The hospital visit took place, according to Veil, “several days” after Mr. Casey’s resignation, which occurred on January 29, 1987. This was almost four months after the crash of the Hasenfus plane in Nicaragua, more than two months after the Justice Department disclosure that the United States had been selling arms to Iran in order to divert the profits to the contras, and a full month after both the House and Senate Permanent Select Committees on Intelligence had completed reports on their investigations into the diversion. The inquiries of the two congressional investigating committees established in the first week of January 1987, the Senate Select Committee on Secret Military Assistance to Iran and the Nicaraguan Opposition and the House Select Committee to Investigate Covert Arms Transactions with Iran, were already underway. The report of the Tower commission would be released in three weeks.
Against this background and this amount of accumulated information, the question of whether the Director of Central Intelligence “knew” about the diversion was, at the time Mr. Woodward made his hospital visit and even more conclusively at the time he committed his account of the visit to paper, no longer at issue, no longer relevant, no longer a question. The hospital interview, then, exists on the page only as a prurient distraction from the real questions raised by the diversion, only as a dramatization of the preferred Washington view that Iran-contra reflected not a structural problem but a “human story,” a tale of how one man’s hubris could have shaken the basically solid foundations of the established order, a disruption of the solid status quo that will be seen to end, satisfyingly, with that man’s death.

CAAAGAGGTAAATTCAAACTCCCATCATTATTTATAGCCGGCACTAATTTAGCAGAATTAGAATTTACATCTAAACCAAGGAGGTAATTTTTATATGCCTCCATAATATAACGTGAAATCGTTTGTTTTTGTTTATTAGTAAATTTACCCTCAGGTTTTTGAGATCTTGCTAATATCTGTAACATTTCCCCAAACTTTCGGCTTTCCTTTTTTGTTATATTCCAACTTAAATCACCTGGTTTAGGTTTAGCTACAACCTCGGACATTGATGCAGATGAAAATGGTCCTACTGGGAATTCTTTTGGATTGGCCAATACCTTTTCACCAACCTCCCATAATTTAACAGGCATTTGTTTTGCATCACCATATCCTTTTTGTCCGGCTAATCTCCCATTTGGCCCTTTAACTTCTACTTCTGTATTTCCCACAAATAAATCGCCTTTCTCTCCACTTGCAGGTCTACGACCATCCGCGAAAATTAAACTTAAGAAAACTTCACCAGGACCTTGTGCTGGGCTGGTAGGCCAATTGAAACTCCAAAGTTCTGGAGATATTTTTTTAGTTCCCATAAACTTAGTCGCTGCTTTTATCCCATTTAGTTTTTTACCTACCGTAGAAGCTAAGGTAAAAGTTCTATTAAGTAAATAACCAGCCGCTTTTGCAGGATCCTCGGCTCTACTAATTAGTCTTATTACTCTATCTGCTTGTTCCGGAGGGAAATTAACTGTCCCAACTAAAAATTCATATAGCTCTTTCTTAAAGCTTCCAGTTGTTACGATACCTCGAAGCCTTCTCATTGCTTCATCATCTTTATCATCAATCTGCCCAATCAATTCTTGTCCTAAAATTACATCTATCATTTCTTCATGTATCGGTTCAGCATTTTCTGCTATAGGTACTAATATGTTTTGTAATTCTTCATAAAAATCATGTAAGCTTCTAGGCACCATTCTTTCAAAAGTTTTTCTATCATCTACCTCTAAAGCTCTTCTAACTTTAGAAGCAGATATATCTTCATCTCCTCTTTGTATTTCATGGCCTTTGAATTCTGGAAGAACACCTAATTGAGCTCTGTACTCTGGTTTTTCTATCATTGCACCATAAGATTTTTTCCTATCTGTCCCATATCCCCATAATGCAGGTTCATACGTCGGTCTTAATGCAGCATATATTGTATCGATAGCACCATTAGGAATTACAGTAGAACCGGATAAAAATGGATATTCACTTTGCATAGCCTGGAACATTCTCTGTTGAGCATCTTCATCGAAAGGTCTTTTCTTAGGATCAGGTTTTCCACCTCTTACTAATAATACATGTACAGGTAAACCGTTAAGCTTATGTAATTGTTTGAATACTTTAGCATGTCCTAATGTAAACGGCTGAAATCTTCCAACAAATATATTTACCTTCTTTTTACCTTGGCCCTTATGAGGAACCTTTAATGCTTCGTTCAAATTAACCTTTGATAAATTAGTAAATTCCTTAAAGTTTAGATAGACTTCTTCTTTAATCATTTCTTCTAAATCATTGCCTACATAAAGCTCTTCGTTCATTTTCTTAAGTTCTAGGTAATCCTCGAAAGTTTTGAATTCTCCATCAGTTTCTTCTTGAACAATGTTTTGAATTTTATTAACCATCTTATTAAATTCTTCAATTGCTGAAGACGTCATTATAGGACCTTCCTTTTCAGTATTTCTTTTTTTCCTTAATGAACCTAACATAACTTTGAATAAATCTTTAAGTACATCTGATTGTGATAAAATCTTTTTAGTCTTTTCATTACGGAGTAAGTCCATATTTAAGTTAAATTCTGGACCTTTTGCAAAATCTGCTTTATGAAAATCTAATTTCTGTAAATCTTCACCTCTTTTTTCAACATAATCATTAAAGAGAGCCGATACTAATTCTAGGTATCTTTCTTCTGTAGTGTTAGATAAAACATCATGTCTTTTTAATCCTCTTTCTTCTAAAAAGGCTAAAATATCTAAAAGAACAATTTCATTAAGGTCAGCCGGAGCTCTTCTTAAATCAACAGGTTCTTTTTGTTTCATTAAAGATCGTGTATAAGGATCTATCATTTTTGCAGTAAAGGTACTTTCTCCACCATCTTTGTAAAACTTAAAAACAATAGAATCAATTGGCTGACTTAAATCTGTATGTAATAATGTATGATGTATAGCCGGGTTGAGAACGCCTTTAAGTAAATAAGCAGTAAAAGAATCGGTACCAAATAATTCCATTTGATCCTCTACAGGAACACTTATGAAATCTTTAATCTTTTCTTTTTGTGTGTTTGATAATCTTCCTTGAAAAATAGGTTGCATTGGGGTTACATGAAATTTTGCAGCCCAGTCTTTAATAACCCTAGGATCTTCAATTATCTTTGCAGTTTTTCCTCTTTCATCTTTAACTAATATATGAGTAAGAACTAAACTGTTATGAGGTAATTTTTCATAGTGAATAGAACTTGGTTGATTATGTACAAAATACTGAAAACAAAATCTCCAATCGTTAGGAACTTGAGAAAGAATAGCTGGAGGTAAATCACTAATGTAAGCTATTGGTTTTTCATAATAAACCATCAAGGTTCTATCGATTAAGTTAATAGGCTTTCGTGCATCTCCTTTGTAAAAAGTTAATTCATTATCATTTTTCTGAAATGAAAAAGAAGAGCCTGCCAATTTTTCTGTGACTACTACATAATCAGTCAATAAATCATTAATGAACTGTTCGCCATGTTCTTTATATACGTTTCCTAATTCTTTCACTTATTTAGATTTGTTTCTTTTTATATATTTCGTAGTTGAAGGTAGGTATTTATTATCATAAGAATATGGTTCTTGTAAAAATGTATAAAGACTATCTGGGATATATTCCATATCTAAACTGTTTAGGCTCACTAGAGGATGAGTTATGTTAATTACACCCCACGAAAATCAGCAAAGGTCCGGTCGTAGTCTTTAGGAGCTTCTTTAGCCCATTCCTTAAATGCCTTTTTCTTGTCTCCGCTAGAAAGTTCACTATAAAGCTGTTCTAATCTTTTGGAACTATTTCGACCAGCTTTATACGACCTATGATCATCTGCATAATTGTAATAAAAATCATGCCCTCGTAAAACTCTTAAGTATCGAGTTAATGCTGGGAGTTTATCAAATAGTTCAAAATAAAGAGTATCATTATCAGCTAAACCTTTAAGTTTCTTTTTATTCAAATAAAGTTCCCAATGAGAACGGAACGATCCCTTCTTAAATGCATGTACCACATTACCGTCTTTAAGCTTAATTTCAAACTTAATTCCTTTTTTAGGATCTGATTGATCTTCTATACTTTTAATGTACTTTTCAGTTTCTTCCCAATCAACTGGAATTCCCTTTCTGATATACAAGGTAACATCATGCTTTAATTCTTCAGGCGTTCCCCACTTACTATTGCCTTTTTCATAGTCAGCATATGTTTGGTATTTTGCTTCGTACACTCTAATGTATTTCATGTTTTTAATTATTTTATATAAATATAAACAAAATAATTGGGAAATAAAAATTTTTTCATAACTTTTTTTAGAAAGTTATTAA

Washington, as rendered by Mr. Woodward, is by definition basically solid, a diorama of decent intentions in which wise if misunderstood and occasionally misled stewards will reliably prevail. Its military chiefs will be pictured, as Colin Powell was in The Commanders, thinking on the eve of war exclusively of their troops, the “kids,” the “teenagers”: a human story. The clerks of its Supreme Court will be pictured, as the clerks of the Burger court were in The Brethren, offering astute guidance as their justices negotiate the shoals of ideological error: a human story. The more available members of its foreign diplomatic corps will be pictured, as Saudi ambassador Prince Bandar bin Sultan was in The Commanders and in Veil, gaining access to the councils of power not just because they have the oil but because of their “backslapping irreverence,” their “directness,” their exemplification of “the new breed of ambassador—activist, charming, profane”: yet another human story. Its opposing leaders will be pictured, as President Clinton and Senator Dole are in The Choice, finding common ground on the importance of mothers: the ultimate human story.